In a Senate hearing earlier this month, former Facebook project manager Frances Haugen testified against the tech giant, saying that the company, which also owns Instagram and WhatsApp, “put profits before people.” Haugen came armed with thousands of pages of confidential company documents and shared them with reporters and lawmakers. She claimed that Facebook knew that organizers of the Jan. 6 insurrection used the online platform to disseminate information, that its algorithms fuel insecurities in teenage girls, and that it has become a megaphone for hate speech.
On Oct. 25, Haugen appeared before the U.K. Parliament to give evidence. Her testimony, along with statements from representatives from Facebook, Google, YouTube, Twitter, and TikTok, will inform Parliament’s Joint Committee on the draft Online Safety Bill, which proposes regulatory oversight for tech companies.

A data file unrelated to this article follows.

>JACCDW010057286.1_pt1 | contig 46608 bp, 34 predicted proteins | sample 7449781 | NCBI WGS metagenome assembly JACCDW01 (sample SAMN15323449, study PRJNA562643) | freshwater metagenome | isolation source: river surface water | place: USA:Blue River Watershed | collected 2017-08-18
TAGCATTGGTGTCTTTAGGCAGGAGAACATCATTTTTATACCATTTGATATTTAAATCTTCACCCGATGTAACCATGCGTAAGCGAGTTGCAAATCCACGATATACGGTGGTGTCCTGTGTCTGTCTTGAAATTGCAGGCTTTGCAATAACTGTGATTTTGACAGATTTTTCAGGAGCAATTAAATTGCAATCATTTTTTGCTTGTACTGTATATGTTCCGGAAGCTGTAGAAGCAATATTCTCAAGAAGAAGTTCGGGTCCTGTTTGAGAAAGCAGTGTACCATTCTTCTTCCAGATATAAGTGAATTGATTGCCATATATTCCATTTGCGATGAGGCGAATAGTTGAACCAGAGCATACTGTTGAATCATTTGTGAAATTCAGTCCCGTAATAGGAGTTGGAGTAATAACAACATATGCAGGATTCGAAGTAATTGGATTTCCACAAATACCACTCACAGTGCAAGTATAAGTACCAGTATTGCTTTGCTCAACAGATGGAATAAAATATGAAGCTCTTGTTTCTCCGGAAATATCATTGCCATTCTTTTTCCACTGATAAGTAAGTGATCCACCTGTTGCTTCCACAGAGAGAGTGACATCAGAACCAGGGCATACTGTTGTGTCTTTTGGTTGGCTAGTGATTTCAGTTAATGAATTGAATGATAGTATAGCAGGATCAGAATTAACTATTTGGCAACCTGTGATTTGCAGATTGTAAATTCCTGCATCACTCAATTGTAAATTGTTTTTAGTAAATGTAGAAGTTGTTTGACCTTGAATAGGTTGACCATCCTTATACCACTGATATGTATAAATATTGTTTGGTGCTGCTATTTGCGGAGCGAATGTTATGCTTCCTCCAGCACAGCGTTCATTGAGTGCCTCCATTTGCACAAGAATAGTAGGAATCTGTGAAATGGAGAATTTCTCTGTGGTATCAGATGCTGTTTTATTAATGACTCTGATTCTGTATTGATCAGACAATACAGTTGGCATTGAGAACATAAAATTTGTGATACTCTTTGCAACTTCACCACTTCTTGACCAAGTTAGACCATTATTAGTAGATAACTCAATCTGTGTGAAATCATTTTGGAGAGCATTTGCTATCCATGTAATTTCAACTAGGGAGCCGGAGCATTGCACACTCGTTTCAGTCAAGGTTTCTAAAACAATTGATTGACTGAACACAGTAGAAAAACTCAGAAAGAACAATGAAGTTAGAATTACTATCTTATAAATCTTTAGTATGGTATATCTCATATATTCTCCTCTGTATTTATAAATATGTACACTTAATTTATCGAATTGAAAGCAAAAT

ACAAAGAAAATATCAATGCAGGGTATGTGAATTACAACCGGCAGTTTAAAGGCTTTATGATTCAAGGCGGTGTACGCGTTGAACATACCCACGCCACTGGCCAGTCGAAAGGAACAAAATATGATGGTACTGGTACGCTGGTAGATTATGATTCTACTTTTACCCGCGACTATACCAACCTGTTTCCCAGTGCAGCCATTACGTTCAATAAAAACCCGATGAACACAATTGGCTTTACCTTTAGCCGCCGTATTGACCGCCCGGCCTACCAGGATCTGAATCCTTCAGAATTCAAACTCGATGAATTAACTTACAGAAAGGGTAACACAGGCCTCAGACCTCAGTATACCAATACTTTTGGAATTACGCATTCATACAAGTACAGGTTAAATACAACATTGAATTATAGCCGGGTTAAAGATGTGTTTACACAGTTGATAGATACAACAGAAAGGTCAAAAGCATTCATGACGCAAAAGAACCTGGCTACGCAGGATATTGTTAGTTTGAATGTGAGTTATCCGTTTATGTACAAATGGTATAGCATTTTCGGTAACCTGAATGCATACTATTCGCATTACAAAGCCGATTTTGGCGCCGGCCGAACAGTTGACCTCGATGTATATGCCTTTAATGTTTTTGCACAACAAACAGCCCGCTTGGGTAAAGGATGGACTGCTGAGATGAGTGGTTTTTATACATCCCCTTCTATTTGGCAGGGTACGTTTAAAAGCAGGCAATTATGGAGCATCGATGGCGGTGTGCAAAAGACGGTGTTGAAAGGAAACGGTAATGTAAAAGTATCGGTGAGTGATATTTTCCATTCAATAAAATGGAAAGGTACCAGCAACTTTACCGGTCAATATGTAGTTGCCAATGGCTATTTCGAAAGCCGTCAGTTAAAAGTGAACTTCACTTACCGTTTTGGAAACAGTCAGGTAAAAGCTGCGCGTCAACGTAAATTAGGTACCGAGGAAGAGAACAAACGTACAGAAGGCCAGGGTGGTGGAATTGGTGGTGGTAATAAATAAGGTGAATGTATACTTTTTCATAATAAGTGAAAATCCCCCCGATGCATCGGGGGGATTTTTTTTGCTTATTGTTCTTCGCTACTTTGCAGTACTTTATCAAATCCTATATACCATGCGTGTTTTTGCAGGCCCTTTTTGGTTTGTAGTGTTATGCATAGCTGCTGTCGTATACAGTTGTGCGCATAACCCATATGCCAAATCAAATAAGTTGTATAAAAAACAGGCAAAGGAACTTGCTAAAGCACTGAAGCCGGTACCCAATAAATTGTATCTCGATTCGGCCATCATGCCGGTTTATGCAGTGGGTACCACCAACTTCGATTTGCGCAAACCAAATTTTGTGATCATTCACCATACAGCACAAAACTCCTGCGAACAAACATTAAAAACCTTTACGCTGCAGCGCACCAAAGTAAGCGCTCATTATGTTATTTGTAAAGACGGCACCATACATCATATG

European Union lawmakers have also invited Haugen to appear at a Nov. 8 hearing on whistleblowers in tech. EU officials are looking to draft antitrust regulations to encourage more competition, along with laws requiring more transparency regarding the algorithms that Facebook and other internet platforms use to determine which content gets promoted on its users’ feeds.
Penn Today spoke with data analytics expert Ezekiel Dixon-Róman, associate professor in the School for Social Policy & Practice, about the significance of Haugen’s evidence and what it could mean for the future.